First of all, writing a successful book is like juggling a half-dozen different balls. To achieve a solid work, you must maintain a sense of balance throughout. You need to maintain an emotive flow, constancy in pacing, solid point of view, three dimensional characters, strong dialogue, and a clear vision of the climax. To achieve all this without outlining is certainly possible, but this helps you maintain the balance.

In my classes, I like to remind students that for professional athletes, ninety percent of their practice time is spent honing the ten percent weakest portion of their skills. This is where outlining comes in. It is practice time. It is an opportunity for you to honestly focus upon what is your weakest point BEFORE you begin the first draft.

Outlining is never the finished version. You are not anchored to this. Instead, this process should be viewed as a blueprint. If you have ever built a home, you know that the blueprint keeps changing until the last brick is in place.

Just as one example, I have never had my climax be the climax I write in the outline. Instead, that climax becomes a high point usually somewhere around ¾ of the way through the story. It allows me the freedom to explore what might be an even bigger bang that could be inserted later. And if it is a surprise for me, it certainly is also for the reader.

As for stifling the artistic flow, let me tell you one story. We have friends in the Basque region of France. He is a doctor, his father was a doctor, his grandfather, and his great-grandfather.  The first three generations all were passionate about art, but did not have enough money to buy the paintings they loved. So they bought sketches. Back then, sketches were not expensive. Even successful artists would sell their sketches for pennies.

All this we knew because it was a huge joke among his friends. How their house is cluttered with sketches, how they have this tiny little bungalow in the hills, and they could sell some sketches and buy a mansion, but their father only gave them the sketches after they promised never never never to sell even one. And how they both love and loathe the sketches, and how neither of them have ever spent one franc or euro on art.

None of this, however, prepared us for what we found when we first went to their home.

The place is not special, just another Basque farmhouse with a wall around a back garden and a small pool for the children. But we walked in their door, and were just slammed back into the street by what we saw.

Every wall, every square inch of space, was covered by sketches. It was so much that we couldn’t take them all in. So we focused on one wall. Just one. And this entire wall, maybe forty sketches, were all from Rodin. And all of these sketches were preparation for just one painting.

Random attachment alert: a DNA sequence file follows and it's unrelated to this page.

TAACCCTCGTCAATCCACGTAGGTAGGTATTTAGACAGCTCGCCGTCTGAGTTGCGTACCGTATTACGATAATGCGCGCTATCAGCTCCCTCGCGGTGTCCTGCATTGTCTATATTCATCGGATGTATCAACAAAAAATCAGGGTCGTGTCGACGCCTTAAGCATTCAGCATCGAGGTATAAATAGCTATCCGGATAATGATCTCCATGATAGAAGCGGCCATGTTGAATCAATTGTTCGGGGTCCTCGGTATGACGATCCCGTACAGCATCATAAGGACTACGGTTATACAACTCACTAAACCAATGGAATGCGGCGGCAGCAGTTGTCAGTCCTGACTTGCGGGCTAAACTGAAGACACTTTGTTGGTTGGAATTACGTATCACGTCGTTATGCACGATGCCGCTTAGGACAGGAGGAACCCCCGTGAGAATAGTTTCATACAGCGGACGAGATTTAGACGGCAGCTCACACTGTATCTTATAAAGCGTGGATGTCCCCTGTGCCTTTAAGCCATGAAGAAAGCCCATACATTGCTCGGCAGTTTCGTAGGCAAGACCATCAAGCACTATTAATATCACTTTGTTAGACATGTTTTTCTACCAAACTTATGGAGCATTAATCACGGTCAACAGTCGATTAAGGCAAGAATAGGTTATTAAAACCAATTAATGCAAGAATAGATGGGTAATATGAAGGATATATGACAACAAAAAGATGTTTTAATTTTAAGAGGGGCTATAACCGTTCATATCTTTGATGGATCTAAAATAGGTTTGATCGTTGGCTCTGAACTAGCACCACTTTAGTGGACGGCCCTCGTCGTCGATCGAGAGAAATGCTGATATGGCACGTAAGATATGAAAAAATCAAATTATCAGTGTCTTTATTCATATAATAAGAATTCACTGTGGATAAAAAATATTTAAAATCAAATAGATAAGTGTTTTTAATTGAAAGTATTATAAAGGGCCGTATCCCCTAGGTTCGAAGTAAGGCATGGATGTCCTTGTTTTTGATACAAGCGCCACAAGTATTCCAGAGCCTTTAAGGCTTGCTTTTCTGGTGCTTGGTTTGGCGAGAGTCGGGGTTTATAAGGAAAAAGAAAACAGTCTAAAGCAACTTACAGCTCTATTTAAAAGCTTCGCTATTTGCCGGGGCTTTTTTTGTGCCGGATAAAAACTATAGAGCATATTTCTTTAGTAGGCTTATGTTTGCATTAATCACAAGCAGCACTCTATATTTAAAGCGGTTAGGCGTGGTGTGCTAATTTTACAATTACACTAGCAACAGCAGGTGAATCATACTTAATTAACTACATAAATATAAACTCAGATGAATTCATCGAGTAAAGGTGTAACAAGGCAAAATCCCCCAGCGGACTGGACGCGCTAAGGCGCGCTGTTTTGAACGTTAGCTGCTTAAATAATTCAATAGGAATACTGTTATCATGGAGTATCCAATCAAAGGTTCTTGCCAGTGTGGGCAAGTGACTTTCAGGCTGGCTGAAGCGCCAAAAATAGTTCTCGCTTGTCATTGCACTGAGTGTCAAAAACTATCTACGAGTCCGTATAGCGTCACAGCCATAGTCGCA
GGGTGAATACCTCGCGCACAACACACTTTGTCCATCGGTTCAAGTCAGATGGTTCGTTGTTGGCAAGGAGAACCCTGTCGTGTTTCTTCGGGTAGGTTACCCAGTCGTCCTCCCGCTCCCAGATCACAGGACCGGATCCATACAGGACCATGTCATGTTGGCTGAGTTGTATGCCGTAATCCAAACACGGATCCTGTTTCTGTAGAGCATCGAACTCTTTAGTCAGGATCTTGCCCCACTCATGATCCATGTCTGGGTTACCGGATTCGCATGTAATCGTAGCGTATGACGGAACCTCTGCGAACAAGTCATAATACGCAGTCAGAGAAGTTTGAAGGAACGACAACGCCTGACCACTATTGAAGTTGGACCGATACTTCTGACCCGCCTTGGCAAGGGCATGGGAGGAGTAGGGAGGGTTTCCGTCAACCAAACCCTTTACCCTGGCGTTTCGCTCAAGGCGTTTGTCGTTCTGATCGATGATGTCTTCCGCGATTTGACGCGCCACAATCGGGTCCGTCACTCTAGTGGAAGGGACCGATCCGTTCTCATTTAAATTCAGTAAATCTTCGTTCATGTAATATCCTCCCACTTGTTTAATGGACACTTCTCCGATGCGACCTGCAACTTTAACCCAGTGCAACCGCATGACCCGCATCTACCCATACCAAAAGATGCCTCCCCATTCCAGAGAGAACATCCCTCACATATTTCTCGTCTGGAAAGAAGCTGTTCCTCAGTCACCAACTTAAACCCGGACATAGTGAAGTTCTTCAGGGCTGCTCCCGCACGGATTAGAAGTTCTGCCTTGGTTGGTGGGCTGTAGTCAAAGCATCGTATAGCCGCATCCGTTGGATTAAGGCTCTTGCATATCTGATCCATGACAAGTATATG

The sketches were of two things only. The great-grandfather had bought two sketchbooks and framed each page, and now they hung in the order that they were drawn. The first sketchbook was of a man’s hand. The hand was open, it made a fist, it held a spear, a knife, it carved, it pleaded, it threatened.

The second sketchbook began with a woman’s form in a diaphonous robe, and transformed it into an angel. Nineteen sketches in all, a gradual building up, layer after layer, until there was no question that this was a true angel.

So my response to you, as one who shares Rodin’s need to prepare diligently, is that no. In no way does preparing and working and seeking and growing dilute the power of your art.

Florida Today Newspaper Says Davis Bunn has ‘Dual Appeal’

Tuesday, January 25th, 2011


I feel so honored that Florida’s largest regional newspaper, Florida Today, chose to feature me on the front page of Sunday’s “Life” section.

Titled “Melbourne Beach author Davis Bunn has dual appeal,” the feature story by Chris Kridler opens as follows:

Davis Bunn is that rare novelist who travels two paths — writing inspirational fiction and mainstream thrillers — but walks both with a moral compass in hand.

“It’s a question of degree,” said Bunn, who has a home in Melbourne Beach and will lead a workshop at the Space Coast Writers’ Guild conference Friday. “If I’m writing for the inspirational publisher, there’s a clear statement of the faith issue. If I’m writing for the mainstream, I take what nowadays is called the ‘Blind Side’ approach,” appealing to the audience that made the movie “The Blind Side” such an unexpected hit.

Here are some additional excerpts from the story that I thought you’d find interesting:

On writing my first novel: